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Cancer Support: Dealing With Emotions and Fears - Topic Overview

Dealing with anxiety

Worry and distress may feel like they're taking over your life. But there are many things you can do to lower your anxiety and feel better. Pick one or two to try today.

  • Write. Start a journal. Writing about things that are bothering you may help you deal with your feelings.
  • Let your feelings out. Talk, laugh, cry, and express anger when you need to. Talking with friends, family, a counselor, or a member of the clergy about your feelings is a healthy way to relieve stress.
  • Exercise. Brisk walking and other forms of exercise, such as yoga or tai chi and qi gong, can help release pent-up emotions.
  • Try guided imagery. Guided imagery helps you use your imagination to take you to a calm, peaceful place. You can actionset.gif do guided imagery on your own. Or you can do it with audio recordings, an instructor, or scripts to lead you through the process.
  • Practice gratitude. "Be thankful" might seem like strange advice when you're facing cancer. But gratitude is linked to your sense of well-being, and it can boost the inner strength that helps you bounce back. It works by shifting your attention to the positive things in your life. To practice gratitude, you say "thanks" and you appreciate what's important to you.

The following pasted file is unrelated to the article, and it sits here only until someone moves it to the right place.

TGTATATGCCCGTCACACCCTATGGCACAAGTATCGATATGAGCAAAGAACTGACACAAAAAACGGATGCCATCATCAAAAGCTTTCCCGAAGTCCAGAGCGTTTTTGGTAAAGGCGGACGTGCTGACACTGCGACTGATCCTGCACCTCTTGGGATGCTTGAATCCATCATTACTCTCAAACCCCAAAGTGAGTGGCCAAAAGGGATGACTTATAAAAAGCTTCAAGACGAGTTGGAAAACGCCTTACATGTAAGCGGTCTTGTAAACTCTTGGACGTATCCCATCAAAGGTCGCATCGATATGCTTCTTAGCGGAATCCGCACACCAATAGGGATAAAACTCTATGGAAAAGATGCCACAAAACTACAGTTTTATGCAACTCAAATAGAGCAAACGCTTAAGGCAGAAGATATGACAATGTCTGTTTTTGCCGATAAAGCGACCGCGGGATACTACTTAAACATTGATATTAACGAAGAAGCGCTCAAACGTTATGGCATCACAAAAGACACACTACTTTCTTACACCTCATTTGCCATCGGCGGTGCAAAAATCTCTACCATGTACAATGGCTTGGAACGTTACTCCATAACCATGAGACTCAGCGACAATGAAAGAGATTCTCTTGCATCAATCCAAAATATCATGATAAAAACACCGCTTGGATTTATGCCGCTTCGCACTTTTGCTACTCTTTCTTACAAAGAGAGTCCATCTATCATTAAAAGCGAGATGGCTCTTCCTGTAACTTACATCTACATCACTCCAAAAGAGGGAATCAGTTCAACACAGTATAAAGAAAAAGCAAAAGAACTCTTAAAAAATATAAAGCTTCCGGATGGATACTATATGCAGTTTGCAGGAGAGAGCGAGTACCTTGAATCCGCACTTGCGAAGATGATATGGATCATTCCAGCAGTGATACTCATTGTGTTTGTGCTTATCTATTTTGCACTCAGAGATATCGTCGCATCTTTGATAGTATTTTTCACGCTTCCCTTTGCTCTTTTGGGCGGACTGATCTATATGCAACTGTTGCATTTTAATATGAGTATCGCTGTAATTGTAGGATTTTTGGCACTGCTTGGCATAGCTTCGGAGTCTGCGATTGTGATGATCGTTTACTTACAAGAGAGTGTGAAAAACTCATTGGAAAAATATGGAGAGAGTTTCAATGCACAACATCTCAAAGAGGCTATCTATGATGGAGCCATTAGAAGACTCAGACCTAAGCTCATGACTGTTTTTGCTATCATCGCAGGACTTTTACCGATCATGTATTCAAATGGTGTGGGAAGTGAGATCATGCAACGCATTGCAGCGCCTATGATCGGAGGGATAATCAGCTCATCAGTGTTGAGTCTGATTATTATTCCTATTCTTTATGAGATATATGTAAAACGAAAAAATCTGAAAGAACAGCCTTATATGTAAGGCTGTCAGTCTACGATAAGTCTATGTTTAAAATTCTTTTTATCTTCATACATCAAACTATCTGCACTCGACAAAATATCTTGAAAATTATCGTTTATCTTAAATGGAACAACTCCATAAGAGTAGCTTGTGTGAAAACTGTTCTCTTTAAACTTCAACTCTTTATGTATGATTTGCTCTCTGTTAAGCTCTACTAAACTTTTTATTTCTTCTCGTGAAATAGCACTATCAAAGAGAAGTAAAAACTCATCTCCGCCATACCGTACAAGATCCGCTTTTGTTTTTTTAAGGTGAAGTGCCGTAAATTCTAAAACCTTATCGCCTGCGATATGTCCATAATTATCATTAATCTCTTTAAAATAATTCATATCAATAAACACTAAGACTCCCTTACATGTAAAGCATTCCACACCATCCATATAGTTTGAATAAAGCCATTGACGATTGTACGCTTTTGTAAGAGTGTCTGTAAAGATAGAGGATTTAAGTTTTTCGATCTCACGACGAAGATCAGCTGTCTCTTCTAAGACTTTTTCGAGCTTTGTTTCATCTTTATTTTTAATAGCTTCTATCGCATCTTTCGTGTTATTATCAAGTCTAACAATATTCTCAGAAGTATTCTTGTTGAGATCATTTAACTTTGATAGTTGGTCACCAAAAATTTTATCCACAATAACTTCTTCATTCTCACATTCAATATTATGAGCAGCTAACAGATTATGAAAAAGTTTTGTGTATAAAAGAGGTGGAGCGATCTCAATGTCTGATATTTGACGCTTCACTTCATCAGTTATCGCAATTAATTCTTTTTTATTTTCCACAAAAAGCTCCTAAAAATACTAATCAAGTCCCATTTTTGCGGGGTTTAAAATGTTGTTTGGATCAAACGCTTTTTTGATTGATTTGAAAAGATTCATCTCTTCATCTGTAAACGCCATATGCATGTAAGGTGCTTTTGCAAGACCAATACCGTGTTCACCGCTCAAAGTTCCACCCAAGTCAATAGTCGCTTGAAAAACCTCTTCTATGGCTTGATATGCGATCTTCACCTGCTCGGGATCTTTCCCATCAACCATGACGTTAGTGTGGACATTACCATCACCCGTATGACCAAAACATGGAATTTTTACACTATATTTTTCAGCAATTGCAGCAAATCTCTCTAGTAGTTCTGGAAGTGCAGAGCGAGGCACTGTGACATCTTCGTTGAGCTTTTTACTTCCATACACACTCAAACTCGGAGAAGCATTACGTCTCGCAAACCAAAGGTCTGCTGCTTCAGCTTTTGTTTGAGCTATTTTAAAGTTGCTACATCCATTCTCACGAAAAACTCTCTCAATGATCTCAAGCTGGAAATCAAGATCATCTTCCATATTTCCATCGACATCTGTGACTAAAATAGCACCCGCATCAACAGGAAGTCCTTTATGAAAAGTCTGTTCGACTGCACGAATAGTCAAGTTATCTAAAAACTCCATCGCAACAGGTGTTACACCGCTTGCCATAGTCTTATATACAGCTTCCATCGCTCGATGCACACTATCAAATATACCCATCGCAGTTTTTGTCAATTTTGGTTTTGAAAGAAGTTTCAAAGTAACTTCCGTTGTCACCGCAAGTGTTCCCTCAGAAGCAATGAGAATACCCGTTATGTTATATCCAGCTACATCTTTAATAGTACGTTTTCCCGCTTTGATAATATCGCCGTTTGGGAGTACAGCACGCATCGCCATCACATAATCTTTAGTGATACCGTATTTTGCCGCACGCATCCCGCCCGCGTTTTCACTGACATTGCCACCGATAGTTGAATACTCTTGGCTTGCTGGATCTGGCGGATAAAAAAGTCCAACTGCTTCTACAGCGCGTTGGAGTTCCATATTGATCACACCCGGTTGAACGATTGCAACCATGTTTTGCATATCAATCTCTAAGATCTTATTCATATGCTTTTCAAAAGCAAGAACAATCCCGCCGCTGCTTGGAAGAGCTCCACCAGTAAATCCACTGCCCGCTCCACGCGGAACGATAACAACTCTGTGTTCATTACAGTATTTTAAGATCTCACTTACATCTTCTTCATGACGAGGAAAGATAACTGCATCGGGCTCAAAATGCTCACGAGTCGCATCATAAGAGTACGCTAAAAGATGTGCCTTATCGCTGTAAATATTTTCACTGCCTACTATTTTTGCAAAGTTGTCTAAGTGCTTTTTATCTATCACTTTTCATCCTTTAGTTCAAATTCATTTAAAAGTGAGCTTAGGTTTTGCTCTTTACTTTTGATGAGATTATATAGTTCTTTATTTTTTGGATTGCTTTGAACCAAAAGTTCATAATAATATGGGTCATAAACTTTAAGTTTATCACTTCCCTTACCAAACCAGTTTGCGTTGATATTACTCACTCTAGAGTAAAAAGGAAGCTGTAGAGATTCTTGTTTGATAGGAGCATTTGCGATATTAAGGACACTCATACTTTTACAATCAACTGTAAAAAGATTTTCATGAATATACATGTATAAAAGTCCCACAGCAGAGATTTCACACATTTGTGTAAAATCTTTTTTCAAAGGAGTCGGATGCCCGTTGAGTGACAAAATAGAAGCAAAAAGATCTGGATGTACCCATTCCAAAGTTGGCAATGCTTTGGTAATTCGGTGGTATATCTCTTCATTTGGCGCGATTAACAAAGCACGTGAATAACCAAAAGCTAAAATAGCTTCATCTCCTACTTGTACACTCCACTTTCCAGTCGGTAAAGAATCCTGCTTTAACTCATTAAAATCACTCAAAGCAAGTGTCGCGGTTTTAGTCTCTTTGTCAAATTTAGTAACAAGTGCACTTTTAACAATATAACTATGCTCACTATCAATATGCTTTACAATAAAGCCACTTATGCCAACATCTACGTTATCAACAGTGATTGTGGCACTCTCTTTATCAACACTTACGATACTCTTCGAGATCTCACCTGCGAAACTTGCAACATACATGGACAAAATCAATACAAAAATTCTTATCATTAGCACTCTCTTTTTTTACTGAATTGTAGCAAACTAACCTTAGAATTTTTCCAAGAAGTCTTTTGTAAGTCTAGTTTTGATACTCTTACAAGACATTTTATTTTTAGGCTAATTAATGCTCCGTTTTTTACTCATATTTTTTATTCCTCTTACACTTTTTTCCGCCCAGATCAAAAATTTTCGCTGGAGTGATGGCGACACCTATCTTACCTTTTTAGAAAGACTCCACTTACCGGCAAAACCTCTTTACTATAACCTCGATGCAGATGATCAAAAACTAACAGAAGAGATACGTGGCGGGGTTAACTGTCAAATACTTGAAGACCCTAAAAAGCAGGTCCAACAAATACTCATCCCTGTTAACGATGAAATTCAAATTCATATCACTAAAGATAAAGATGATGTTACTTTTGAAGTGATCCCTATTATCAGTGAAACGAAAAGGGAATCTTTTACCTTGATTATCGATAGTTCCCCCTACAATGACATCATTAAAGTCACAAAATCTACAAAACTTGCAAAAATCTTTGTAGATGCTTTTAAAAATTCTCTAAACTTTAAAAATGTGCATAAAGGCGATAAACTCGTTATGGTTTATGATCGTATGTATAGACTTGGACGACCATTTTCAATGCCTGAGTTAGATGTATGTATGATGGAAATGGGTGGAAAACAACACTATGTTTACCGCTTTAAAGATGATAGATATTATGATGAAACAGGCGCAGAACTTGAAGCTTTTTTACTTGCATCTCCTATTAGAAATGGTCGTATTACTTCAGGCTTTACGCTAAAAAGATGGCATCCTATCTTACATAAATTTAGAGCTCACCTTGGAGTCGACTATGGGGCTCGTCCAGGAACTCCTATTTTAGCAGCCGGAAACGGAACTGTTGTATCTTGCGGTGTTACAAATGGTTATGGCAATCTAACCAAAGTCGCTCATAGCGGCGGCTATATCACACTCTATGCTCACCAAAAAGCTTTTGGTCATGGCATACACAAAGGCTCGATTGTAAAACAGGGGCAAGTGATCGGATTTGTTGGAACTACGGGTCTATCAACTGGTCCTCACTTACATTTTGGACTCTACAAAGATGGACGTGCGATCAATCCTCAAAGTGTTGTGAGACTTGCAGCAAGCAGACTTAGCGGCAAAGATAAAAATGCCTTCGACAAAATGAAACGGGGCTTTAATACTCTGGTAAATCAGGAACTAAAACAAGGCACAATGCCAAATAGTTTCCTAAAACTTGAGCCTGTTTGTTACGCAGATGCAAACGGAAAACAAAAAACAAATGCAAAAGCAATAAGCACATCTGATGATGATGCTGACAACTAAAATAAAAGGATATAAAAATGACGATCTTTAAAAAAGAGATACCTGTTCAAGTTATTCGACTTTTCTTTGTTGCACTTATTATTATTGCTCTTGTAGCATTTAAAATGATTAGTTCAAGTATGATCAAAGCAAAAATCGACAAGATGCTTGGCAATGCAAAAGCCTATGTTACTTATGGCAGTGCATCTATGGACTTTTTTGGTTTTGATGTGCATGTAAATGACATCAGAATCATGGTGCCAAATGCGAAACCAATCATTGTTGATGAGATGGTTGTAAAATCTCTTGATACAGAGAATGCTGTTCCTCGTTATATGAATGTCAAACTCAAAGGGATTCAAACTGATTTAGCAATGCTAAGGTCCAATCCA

Where to get help

It's great to try to find things you can do on your own to feel better. And if you have family and friends who are good listeners, it can help a lot to talk to them about how you're feeling.

But not everyone has someone to talk to. And sometimes it's easier to talk to someone who isn't directly affected by your cancer. A counselor or therapist can help you work through the emotions of cancer. He or she can simply listen to your worries and anything else you feel like talking about.

Different types of counseling include family therapy, couples therapy, group counseling, and individual counseling. Be sure you choose the right counselor or therapist for your needs. Finding a good fit with a counselor is important.

Consider joining a cancer support group. It helps to connect with people who are going through the same things you are. Your doctor can help you find a group in your area.

Where to learn more

The following booklets from the National Cancer Institute's website may be helpful:

  • Taking Time: Support for People With Cancer (
  • When Someone You Love Is Being Treated for Cancer (

WebMD Medical Reference from Healthwise

Last Updated: May 07, 2013
This information is not intended to replace the advice of a doctor. Healthwise disclaims any liability for the decisions you make based on this information.
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